Recently, I had an inspection as in the west side of City of Chicago. The house was recently remodeled by a well known construction company (I been in another houses done by the same company) and at the first look I told myself “this will be an easy one”…. Finishing inspecting the exterior, bedrooms, bathrooms, all interior including the kitchen and the garage, we went down to the basement to inspect the utility room and the electrical panel. The three utility service lines come into the panel. The two “hot” leads should be attached to a two-gang main circuit breaker that connects to two “hot” buss bars. The electrical panel was brand new (200Amp) and easy to find. As usually, I carefully removed all the screws and I pulled out the cover. The client and I were shocked; one of the “hot” high voltage wires was loose and hanging out of the box. This power supply wire was not connected to the main disconnect breaker. It took me less than two seconds to remove the cover and the wire was sticking out. There is something I always do when I remove the cover panel: I make sure that the cover does not slide down and pull it fast towards me with both hands to make sure that there is no any loose wire that could touch it when the cover is removed. To be honest, I never expected to see a live high voltage wire loose or disconnected. The other hot service wire was connected to the main disconnect breaker. A wire gauge number 14 was tapped on the other connector of the two gang main disconnect breaker. This is a very unsafe condition and needs immediate attention. I used my thermal imaging camera just to show how hot this wire is. I tried myself to understand what the electrician wanted to do and I could not find an answer. My client is a general contractor and has his own construction company. He said that he had never seen something like this. He was very happy with the inspection but we both left the property in shock. I went to the next inspection and I could not forget what I seen. This could be my last inspection. This job is definitely dangerous! Sometimes the people don’t understand why you do not walk on some roofs. I once inspected a vacant commercial building and I have been on the flat roof. I did this first because I got there early and wanted to save time. There was nobody around and like I said, the building was vacant. It was impossible to identify how many layers of the rolled roof were installed. I noticed on some areas of the roof some sandy residue left from the water evaporation. I decided not to walk on those particular areas knowing that I been over twenty five feet above the ground. And guess what? When we got inside, the ceilings were open and I could see the rotted (plywood) and moldy structure holding that roof. Again, that could be my last inspection. Thank you for reading. Your suggestions and comments are welcome.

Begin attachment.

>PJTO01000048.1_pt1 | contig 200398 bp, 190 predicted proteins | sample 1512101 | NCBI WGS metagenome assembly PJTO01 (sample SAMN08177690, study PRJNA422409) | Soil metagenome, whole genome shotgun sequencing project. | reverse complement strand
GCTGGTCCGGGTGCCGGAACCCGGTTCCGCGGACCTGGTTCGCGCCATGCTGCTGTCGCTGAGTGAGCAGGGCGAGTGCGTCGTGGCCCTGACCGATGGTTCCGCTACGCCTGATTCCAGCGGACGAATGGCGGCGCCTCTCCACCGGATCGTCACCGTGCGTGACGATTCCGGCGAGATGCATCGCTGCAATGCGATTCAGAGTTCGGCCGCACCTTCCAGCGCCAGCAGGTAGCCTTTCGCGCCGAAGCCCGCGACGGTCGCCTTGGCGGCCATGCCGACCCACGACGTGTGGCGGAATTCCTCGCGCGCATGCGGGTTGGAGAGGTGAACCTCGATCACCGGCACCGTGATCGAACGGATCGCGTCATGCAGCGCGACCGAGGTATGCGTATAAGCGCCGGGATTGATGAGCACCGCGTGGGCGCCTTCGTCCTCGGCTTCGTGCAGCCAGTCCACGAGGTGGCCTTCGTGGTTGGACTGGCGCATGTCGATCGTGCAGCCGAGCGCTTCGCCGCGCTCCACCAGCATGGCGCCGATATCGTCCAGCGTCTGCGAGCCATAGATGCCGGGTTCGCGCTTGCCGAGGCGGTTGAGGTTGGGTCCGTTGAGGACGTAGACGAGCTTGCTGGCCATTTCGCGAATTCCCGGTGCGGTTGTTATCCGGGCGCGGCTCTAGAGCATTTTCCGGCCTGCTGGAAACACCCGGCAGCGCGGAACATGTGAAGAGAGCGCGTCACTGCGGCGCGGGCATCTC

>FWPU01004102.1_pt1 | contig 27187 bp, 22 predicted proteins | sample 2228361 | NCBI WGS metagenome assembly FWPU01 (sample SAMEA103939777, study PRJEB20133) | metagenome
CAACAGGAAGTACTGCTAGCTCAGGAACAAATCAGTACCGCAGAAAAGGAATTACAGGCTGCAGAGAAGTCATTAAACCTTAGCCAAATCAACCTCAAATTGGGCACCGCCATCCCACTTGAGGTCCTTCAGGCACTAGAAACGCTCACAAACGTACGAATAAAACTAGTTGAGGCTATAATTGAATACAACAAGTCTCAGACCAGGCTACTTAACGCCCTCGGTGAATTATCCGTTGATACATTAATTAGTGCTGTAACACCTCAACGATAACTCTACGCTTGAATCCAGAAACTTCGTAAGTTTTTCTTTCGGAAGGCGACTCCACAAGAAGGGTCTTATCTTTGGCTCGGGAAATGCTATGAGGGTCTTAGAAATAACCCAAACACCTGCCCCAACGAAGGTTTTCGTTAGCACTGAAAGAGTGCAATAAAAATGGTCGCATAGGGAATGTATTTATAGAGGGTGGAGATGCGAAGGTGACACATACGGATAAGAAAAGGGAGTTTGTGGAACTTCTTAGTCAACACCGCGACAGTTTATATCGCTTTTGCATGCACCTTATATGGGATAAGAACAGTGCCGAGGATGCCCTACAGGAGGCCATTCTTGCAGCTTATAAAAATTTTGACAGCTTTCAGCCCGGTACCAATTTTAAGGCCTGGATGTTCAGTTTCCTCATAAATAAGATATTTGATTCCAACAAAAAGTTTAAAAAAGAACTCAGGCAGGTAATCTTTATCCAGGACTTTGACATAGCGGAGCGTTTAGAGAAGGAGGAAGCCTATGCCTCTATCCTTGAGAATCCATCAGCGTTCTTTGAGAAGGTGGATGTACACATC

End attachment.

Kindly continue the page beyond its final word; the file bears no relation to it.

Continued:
Did you know that the house you live in or the one are planning to purchase might have Asbestos?

Where can you find Asbestos?

The Asbestos can be found as wrapping insulation on the old water heater water supply pipes and 9X9 inches floor tiles from your common area stairs and basement.

Why is Asbestos Hazardous?

Asbestos use was discontinued in the late 1970s upon being found to be a hazard to human health. Today, asbestos is classified as a known human carcinogen. The durability properties, which made asbestos so desirable to manufacturers, are that which make asbestos hazardous. Because asbestos fibers are microscopic (roughly .02 the diameter of a human hair) they are easily inhaled. Once inhaled, the fibers cling to the respiratory system, including the lining of the lungs and inner cavity tissue. As asbestos fibers are typically quite rigid, they lodge easily in the soft internal tissue of the respiratory system and are not easily expelled or broken-down by the body.

Because asbestos use was so prominent until it’s hazards became clear in the late 1970s, hundreds of thousands of people were exposed to the mineral in some capacity. There is no safe type of asbestos and no safe level of exposure. Nearly all those with exposure history are potentially at risk of serious respiratory health complications.

Who is At Risk of Exposure to Asbestos?

There were hundreds of occupations affected by asbestos exposure. Asbestos was used in thousands of commercial products and industrial capacities and those working with the material in these industries are potentially at risk of harmful exposure. Industries in which asbestos use was particularly prevalent include shipbuilding, commercial product manufacturing, power plants, and construction. Workers employed in these industries prior to 1980 likely encountered asbestos products.

While asbestos exposure is hazardous, not all asbestos products are inherently hazardous. Because asbestos must be inhaled to represent a health risk, only loose asbestos fibers or those in the air supply (a condition known as friable) represent a true hazard. Stable asbestos compounds, such as intact cement, tiles, or other products are generally not an immediate hazard.

Exposure to friable asbestos fibers was common when grinding, chipping, demolishing, or retrofitting asbestos products. Each of these functions could potentially release asbestos into the air supply where it would be easily inhaled.

What Health Conditions are Associated with Exposure to Asbestos

There are three major lung conditions traced directly to asbestos exposure. These are lung cancer, mesothelioma, and asbestosis. Lung cancer risk, typically associated with tobacco use, is known to be exacerbated by exposure to asbestos. Symptoms include coughing, chest pain, and difficulty breathing.

Mesothelioma is a rare and aggressive cancer of the lung and inner body’s cavity lining- a thin membrane known as the mesothelium. Mesothelioma is typically recognized as the most clearly attributable disease resulting from asbestos exposure. Mesothelioma originates in three locations. Pleural mesothelioma forms in the lining of the lungs and is the most common form of the disease. Peritoneal and pericardial mesothelioma are less common and form in the lining of the abdominal cavity and lining of the heart.